Ditto BlackCat. Lawyers can potentially be disbarred for filing frivolous lawsuits. Katz knows (or maybe just hopes) that you don't have the resources to pursue a case against him and his client otherwise he wouldn't risk his situation. In other words, the only reason he is threatening you is because he thinks he can get away with it. He wouldn't do this to the NY Times. He therefore is slimy and deserving of reproach. Have at 'em I say.

Student Legal Aid

It sounds like you've handled everything perfectly and they should stop at this point, or point to a specific article/section that they claim is false and then the issue can be handled from there.

However, it might be good to have legal support on this and as a grad student at UF, you do get free legal help through student legal services. They normally handle small stuff (helping students get their money back from crooked landlords), but they know general legal workings like what letters to send when and how to handle things (when to use certified mail, verbiage) and that can be really helpful. Plus, since the initial letter does seem to be an intimidation tactic (otherwise, why not mention specifics and get the real process moving if there was a real issue), then showing legal representation can make them back down (or it could make things escalate).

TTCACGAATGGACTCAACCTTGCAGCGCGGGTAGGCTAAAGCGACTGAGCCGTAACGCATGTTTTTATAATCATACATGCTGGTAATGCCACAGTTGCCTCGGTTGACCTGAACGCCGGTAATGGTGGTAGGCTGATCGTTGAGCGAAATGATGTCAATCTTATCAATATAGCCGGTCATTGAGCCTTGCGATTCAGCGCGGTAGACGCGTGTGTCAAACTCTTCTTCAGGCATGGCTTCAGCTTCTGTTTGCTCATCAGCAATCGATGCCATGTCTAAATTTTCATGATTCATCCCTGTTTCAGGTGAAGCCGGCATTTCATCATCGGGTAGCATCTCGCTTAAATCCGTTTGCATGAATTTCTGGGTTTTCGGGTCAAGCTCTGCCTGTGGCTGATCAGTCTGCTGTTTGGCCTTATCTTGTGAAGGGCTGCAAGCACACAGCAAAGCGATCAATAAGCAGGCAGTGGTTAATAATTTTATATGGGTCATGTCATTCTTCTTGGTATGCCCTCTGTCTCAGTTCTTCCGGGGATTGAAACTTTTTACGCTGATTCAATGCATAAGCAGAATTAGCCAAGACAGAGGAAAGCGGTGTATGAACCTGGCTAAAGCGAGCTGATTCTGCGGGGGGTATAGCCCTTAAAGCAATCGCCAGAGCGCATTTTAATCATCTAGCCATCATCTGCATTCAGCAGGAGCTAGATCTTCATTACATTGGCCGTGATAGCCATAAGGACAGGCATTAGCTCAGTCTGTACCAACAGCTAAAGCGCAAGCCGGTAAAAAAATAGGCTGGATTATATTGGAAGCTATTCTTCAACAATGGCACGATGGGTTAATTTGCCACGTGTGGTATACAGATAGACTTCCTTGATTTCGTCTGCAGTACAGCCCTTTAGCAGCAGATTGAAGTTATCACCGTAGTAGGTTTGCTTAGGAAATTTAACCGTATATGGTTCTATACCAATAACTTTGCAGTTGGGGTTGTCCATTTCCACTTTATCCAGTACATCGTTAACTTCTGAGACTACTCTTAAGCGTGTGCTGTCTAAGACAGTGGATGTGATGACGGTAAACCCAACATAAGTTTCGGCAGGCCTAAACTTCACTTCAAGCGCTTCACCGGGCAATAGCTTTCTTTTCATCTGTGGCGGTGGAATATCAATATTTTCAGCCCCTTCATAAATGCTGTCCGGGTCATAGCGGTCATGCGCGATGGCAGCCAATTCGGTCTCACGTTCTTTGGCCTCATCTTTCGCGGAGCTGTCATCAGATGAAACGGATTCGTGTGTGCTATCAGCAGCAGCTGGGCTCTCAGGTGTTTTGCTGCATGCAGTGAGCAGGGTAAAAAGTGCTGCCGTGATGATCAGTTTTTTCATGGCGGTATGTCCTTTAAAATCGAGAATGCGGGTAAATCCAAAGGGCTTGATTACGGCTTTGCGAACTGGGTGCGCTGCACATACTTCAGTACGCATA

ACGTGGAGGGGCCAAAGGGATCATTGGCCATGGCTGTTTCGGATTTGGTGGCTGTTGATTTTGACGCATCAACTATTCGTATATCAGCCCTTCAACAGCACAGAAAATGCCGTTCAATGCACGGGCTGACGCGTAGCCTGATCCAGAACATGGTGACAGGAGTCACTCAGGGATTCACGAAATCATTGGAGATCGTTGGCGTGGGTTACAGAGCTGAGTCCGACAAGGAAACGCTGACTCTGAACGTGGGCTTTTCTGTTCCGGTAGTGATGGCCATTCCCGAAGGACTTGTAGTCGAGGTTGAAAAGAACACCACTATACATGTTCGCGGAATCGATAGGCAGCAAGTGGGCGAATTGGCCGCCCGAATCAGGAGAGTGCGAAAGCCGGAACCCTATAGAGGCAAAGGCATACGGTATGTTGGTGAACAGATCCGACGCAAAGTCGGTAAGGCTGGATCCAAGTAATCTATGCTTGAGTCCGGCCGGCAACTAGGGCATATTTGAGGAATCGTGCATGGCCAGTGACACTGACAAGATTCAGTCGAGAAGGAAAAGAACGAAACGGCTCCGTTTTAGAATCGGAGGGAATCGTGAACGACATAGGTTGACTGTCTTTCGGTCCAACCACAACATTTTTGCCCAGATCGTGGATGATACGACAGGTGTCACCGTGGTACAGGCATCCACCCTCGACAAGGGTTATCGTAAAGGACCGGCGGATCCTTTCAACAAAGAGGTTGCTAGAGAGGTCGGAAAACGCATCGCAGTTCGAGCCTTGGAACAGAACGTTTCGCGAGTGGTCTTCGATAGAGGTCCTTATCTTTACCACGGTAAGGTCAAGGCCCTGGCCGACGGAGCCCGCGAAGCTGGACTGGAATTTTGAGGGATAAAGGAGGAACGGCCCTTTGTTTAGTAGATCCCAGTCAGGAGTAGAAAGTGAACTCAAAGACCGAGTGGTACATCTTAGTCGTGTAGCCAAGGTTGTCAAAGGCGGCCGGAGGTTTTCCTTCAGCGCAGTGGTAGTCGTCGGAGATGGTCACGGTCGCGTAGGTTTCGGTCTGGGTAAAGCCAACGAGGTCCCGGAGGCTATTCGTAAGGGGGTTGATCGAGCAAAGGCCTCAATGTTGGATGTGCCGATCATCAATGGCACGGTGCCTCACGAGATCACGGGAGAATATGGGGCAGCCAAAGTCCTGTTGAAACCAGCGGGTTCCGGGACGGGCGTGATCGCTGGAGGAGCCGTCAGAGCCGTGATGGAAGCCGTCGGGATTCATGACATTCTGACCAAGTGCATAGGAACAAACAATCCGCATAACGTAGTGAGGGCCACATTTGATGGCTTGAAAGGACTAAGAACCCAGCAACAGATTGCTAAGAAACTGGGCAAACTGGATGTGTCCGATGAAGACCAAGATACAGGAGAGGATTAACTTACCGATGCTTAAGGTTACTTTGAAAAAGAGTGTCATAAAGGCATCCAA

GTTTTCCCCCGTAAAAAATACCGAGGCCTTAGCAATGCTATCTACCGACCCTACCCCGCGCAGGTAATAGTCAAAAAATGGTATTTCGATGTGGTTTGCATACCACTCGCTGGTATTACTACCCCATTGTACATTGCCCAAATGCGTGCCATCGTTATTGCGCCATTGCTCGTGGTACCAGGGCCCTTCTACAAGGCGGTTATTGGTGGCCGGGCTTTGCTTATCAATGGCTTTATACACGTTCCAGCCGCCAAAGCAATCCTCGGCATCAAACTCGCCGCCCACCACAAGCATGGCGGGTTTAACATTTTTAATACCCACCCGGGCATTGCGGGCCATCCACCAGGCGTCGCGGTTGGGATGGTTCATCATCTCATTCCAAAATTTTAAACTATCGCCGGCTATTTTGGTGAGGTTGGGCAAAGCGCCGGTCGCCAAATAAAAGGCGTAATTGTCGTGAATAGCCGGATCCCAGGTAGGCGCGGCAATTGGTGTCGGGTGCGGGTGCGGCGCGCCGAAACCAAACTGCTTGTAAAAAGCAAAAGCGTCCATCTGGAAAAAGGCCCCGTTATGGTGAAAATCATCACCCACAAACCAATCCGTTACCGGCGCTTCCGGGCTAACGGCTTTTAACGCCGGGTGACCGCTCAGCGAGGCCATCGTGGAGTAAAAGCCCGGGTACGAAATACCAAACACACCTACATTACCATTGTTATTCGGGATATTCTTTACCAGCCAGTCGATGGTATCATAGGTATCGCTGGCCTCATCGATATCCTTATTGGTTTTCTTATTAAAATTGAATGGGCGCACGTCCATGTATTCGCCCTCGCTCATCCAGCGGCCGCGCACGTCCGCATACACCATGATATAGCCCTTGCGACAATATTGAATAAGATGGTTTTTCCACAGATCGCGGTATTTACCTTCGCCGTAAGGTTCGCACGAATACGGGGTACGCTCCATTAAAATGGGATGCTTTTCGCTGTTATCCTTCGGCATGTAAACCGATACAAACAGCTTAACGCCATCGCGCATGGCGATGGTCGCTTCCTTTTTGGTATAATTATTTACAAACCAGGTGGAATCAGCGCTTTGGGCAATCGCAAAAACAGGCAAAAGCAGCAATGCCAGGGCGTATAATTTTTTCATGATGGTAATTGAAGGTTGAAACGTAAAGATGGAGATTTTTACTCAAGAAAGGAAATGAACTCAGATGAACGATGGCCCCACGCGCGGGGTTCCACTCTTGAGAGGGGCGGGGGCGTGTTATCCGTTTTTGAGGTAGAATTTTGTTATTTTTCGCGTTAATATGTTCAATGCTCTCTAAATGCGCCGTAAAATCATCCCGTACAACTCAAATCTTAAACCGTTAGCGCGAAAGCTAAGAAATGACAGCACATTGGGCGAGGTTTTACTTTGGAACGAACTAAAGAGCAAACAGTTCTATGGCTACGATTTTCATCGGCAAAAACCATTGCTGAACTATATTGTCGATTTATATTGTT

I don't know enough about the games or the game makers to have any specific advise, but the legal aid folks are really nice and really helpful. They helped me get an apartment deposit back when the landlord tried to steal it (pictures of a different apartment and all--freaky!). They're only there for students, though, so you'll have to do it before you graduate.

Boo hoo

Aw, poor babies. You post false - potentially libelous - information about the game and then get upset when the people behind it ask you to stop.

I'm rubber, you're glue

I suppose this hardly bears repeating, but I have not made false statements about the game. Moreover, I have invited anyone to point out any of my statements which are false, and I don't mean that sarcastically or in order to be combative. I'd rather have a productive conversation about these issues I've called attention to, and that can't happen if there isn't a common agreement about what the game content consists of. I feel strongly that legitimate criticism should be carried out in good faith, so it is important to me both rhetorically as well as morally that I be honest, and I'd like to hear about it if I've gotten something wrong.